How I learned about the lack of cervical lordosis in children
In the world of chiropractic practice, people come and people go. Although I envision lifetime care, some people leave because they feel better, or because they don’t, because they prioritise their finances differently or whatever other reason. I am fine with that. What I am not so good with, is if they perceive I haven’t done my job properly and leave cranky, disappointed or sad.
Some years ago, I had a very unhappy experience involving a wellness family who I had cared for over a period of several years. The daughter of the family, Amanda, was brought in to see me when she was eight years old as she struggled with attention resulting in school learning delays and self-confidence issues. She was also quite uncoordinated and chose more ‘sedentary’ pastimes such as craft and colouring in rather than moving. Thankfully Amanda responded very well to chiropractic care and soon the whole family was under care.
Time flies and suddenly it was time for high school for Amanda. Mum brought her in for a thorough check up a few weeks before school started and insisted on having this assessment include X-rays. I generally do not X-ray children unless absolutely necessary, but Mum was adamant, so I gave in.
The X-rays came back as expected: unremarkable, except for a lack of cervical lordosis. Mum knew of the importance of having proper spinal curves from her own images and wanted to know why Amanda didn’t have one. My understanding at the time was that a typically developing, healthy child should have a cervical lordosis.
I had learnt that cervical lordosis is the first spinal curve to develop in young babies as they learn to lift their head up and hold it there while on their stomachs. I had learnt that the cervical curve functions to ‘neutralise’ the thoracic kyphosis we are born with, enabling us to keep our head upright with the eyes forward and horizontal. Normal was having a cervical lordosis.
The only cause I could think of for Amanda’s lack of curve was too much time sitting with the neck and spine in a flexed position and mentioned the dreaded tech neck (or book neck) as a possible cause. Mum exclaimed that Amanda had very limited screen time! Therefore, she could only conclude that my chiropractic care had been inadequate in providing the appropriate bone and soft tissue development and curvature.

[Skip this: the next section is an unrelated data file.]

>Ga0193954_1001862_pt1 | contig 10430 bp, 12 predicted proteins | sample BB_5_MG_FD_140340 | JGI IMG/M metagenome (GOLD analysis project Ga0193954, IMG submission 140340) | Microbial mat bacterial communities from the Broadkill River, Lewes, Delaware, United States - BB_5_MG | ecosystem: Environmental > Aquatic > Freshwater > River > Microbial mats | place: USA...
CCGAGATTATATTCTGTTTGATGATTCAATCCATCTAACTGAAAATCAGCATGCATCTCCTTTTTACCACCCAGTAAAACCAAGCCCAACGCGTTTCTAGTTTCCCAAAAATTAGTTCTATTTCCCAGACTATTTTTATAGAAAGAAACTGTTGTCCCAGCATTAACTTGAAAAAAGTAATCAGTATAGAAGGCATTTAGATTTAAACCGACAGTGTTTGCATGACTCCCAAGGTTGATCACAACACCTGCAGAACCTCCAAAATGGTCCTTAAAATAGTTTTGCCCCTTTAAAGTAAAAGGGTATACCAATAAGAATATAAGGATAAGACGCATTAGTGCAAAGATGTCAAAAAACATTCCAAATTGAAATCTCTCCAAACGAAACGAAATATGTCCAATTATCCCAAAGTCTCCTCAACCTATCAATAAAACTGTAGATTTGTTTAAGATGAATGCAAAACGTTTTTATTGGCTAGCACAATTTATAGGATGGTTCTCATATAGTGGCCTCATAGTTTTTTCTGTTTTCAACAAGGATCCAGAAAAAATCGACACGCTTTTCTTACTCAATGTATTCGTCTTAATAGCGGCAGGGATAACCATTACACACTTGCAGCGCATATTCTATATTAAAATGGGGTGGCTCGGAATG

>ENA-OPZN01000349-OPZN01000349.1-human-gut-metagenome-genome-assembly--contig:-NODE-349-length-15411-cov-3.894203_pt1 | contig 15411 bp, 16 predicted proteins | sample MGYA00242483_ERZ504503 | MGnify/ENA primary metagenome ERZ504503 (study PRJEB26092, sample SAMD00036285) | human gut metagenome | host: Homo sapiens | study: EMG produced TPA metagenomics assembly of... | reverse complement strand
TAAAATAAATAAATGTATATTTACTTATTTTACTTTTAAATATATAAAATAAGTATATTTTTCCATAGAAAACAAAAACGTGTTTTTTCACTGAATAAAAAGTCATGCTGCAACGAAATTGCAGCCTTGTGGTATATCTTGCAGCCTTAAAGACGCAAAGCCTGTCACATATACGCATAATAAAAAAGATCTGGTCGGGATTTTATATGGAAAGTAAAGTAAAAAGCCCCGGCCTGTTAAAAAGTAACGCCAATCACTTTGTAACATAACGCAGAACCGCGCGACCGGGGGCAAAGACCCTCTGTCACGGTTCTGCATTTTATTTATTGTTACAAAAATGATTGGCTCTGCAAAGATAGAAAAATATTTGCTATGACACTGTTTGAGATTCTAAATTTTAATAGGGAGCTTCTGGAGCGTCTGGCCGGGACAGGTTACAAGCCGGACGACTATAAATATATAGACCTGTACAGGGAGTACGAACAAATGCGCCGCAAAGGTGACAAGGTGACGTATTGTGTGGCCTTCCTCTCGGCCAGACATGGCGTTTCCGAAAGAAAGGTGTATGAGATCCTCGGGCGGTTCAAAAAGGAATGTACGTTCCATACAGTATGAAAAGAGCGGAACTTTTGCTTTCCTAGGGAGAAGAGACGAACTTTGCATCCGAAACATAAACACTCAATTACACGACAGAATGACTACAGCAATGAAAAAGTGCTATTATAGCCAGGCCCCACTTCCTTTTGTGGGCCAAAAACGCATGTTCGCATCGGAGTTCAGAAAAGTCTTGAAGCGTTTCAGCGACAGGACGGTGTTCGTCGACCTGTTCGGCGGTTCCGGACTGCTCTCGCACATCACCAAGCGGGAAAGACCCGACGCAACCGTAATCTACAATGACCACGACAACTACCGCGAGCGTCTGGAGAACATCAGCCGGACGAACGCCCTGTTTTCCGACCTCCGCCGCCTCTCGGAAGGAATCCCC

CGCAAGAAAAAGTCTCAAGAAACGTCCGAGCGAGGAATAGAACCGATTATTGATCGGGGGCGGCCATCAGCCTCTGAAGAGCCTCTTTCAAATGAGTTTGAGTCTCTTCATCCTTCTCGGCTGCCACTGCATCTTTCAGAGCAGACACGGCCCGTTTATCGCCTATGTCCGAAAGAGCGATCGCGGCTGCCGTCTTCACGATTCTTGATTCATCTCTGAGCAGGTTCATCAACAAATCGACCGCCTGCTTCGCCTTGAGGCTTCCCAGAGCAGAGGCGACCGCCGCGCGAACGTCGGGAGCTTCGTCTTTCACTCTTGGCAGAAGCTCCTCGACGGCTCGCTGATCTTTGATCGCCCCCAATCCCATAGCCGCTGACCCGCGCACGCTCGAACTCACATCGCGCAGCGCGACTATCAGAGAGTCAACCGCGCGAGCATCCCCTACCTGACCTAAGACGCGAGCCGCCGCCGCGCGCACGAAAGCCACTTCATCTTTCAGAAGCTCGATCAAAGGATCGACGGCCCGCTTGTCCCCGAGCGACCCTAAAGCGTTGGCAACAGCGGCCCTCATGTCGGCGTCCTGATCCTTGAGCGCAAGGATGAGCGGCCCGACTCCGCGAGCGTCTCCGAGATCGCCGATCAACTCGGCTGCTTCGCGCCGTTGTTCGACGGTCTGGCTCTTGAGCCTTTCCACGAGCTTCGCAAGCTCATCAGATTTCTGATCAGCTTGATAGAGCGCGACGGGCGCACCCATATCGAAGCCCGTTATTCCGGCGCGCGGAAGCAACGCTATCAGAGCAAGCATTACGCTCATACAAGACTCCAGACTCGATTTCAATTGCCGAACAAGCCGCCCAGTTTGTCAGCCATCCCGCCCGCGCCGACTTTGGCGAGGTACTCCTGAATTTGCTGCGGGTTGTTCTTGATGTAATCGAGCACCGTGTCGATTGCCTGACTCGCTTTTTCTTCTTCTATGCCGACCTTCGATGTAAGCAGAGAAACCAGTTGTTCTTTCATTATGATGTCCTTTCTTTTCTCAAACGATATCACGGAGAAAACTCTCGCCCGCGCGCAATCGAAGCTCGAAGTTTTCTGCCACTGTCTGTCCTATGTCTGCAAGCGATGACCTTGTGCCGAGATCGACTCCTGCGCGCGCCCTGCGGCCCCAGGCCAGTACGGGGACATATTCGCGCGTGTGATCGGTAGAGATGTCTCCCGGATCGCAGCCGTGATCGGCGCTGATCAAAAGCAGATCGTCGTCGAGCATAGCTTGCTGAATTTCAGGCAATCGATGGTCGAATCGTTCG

I was very sad and upset as Amanda and her family marched out of the practice with Mum swearing she would never return. And I have to admit that, although I have never thought, intended or claimed that the care I provide creates or restores curves, I was very disappointed in my ability to ensure Amanda developed at her best.
Fast forward many years, and here I am in 2019 doing the second year of my Masters in Paediatrics enjoying the company of the legendary Dr. Lindsay Rowe on a video going through ‘Normal and variant radiological anatomy of the paediatric patient’. I almost fell off my chair when he stated that it is normal for children not to have cervical lordosis (WHAT!!). That the cervical curve commonly doesn’t form till the end of adolescence at 14-16 years old.
As chiropractors, we could argue what ‘normal’ is. However, if the curve does develop at 14-16 years old maybe it is a sign of structural maturity, increasing core and postural strength, better coordination of the spinal muscles and/or developing neural integrity…. The point is: it is not just a sign of subluxation or poor posture.
It is obviously too late for Amanda. However, for the rest of the families in our practices and communities, it is wonderful to know that we chiropractors have all this extra time to facilitate the development of the proper cervical curve through our adjustments, advise on movement, exercise and proper posture as well as encouraging limiting sitting and screen time. And encourage chiropractic care for a lifetime!
- Rowe LR. (2005) Normal and Variant Radiological Anatomy of the Paediatric Patient. Kiro Kids p/l, Adelaide South Australia